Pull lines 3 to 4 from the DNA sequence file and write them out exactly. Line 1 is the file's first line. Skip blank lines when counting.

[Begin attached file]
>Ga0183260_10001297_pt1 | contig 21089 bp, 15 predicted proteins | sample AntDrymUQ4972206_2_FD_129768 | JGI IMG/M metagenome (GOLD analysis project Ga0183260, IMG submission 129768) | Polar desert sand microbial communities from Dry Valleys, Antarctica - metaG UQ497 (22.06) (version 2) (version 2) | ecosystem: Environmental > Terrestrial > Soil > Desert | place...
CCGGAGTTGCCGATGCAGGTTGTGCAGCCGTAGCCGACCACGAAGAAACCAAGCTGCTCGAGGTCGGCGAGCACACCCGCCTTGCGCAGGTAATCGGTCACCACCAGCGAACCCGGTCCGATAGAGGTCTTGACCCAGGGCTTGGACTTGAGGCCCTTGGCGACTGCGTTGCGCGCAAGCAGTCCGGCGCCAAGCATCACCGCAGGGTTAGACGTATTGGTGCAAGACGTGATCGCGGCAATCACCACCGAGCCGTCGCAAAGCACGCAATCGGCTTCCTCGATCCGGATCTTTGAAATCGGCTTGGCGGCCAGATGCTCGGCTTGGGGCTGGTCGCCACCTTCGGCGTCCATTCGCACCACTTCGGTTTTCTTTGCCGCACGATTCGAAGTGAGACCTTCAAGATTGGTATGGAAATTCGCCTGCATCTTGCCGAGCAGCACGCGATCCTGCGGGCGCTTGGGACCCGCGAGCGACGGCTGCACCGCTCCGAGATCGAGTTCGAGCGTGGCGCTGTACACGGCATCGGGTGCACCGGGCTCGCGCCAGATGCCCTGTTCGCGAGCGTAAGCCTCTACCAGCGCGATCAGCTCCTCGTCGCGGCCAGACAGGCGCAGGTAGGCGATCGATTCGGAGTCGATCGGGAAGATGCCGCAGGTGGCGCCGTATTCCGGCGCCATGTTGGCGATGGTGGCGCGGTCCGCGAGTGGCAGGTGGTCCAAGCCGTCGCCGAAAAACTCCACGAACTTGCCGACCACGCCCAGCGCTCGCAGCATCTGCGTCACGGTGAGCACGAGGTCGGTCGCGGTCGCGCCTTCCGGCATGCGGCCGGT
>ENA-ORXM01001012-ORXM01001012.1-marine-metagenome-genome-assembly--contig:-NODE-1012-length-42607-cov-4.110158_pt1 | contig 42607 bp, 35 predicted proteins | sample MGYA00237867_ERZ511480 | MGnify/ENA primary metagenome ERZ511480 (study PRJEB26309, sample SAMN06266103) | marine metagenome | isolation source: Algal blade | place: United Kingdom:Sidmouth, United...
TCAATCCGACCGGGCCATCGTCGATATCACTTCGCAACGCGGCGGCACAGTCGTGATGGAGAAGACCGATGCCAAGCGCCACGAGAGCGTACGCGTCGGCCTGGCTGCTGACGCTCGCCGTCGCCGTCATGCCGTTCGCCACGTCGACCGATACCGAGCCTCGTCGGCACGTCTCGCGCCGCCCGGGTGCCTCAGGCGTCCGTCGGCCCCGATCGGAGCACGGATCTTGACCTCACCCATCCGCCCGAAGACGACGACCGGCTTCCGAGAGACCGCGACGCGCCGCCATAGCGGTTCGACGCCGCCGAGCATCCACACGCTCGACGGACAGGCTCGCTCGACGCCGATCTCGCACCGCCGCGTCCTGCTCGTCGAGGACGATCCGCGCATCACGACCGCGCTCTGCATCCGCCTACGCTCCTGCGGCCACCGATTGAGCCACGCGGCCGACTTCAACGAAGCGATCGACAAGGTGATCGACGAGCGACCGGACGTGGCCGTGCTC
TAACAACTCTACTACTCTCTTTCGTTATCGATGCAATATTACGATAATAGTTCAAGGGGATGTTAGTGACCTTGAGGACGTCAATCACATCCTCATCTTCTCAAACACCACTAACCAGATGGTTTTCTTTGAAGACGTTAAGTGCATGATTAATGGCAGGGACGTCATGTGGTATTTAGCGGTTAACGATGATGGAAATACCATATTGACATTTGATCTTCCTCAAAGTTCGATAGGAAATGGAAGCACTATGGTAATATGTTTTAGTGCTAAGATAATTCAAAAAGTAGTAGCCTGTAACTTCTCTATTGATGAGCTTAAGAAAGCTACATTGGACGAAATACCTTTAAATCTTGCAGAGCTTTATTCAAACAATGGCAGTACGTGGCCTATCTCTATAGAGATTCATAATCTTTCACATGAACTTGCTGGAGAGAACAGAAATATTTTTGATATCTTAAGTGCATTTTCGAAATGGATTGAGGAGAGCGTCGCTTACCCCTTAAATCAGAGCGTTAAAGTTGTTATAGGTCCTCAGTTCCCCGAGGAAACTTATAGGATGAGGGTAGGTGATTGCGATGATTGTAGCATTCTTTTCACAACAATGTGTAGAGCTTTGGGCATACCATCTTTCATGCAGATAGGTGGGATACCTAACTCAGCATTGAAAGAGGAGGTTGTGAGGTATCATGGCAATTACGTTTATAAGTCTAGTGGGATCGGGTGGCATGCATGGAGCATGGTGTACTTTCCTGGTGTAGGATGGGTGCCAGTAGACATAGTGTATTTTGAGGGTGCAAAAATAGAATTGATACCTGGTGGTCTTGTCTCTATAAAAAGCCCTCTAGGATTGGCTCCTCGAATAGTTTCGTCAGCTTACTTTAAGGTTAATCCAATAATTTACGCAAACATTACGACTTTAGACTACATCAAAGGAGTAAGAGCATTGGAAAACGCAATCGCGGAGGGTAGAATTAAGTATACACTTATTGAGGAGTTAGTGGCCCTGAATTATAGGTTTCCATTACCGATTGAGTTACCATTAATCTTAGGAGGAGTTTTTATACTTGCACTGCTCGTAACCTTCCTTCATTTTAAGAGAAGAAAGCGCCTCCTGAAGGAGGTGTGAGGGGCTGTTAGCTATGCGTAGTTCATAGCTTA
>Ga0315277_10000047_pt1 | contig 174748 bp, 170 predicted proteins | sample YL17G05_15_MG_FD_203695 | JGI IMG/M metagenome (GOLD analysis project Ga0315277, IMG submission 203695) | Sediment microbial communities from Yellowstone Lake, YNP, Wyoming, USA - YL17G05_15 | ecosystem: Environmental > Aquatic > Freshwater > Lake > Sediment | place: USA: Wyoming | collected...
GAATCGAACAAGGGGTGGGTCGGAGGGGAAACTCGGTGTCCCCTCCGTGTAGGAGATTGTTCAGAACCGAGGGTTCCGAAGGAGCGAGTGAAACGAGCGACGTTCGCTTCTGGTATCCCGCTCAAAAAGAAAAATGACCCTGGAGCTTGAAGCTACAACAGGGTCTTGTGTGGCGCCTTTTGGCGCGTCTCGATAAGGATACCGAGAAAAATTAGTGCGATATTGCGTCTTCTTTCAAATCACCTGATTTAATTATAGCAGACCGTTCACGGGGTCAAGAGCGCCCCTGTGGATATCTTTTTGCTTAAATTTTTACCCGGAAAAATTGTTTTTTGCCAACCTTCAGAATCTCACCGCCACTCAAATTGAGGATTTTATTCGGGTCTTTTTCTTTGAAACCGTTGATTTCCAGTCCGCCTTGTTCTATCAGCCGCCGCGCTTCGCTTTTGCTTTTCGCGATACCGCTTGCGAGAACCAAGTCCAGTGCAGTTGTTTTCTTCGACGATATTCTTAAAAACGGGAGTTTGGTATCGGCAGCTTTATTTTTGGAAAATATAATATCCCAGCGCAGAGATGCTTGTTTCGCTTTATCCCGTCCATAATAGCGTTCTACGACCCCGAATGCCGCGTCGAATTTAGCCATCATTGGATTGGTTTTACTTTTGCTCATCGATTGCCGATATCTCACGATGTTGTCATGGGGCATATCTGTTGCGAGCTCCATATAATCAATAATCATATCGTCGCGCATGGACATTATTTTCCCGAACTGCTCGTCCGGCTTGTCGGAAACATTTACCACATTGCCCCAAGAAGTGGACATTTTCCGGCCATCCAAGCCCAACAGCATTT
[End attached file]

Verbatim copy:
>ENA-ORXM01001012-ORXM01001012.1-marine-metagenome-genome-assembly--contig:-NODE-1012-length-42607-cov-4.110158_pt1 | contig 42607 bp, 35 predicted proteins | sample MGYA00237867_ERZ511480 | MGnify/ENA primary metagenome ERZ511480 (study PRJEB26309, sample SAMN06266103) | marine metagenome | isolation source: Algal blade | place: United Kingdom:Sidmouth, United...
TCAATCCGACCGGGCCATCGTCGATATCACTTCGCAACGCGGCGGCACAGTCGTGATGGAGAAGACCGATGCCAAGCGCCACGAGAGCGTACGCGTCGGCCTGGCTGCTGACGCTCGCCGTCGCCGTCATGCCGTTCGCCACGTCGACCGATACCGAGCCTCGTCGGCACGTCTCGCGCCGCCCGGGTGCCTCAGGCGTCCGTCGGCCCCGATCGGAGCACGGATCTTGACCTCACCCATCCGCCCGAAGACGACGACCGGCTTCCGAGAGACCGCGACGCGCCGCCATAGCGGTTCGACGCCGCCGAGCATCCACACGCTCGACGGACAGGCTCGCTCGACGCCGATCTCGCACCGCCGCGTCCTGCTCGTCGAGGACGATCCGCGCATCACGACCGCGCTCTGCATCCGCCTACGCTCCTGCGGCCACCGATTGAGCCACGCGGCCGACTTCAACGAAGCGATCGACAAGGTGATCGACGAGCGACCGGACGTGGCCGTGCTC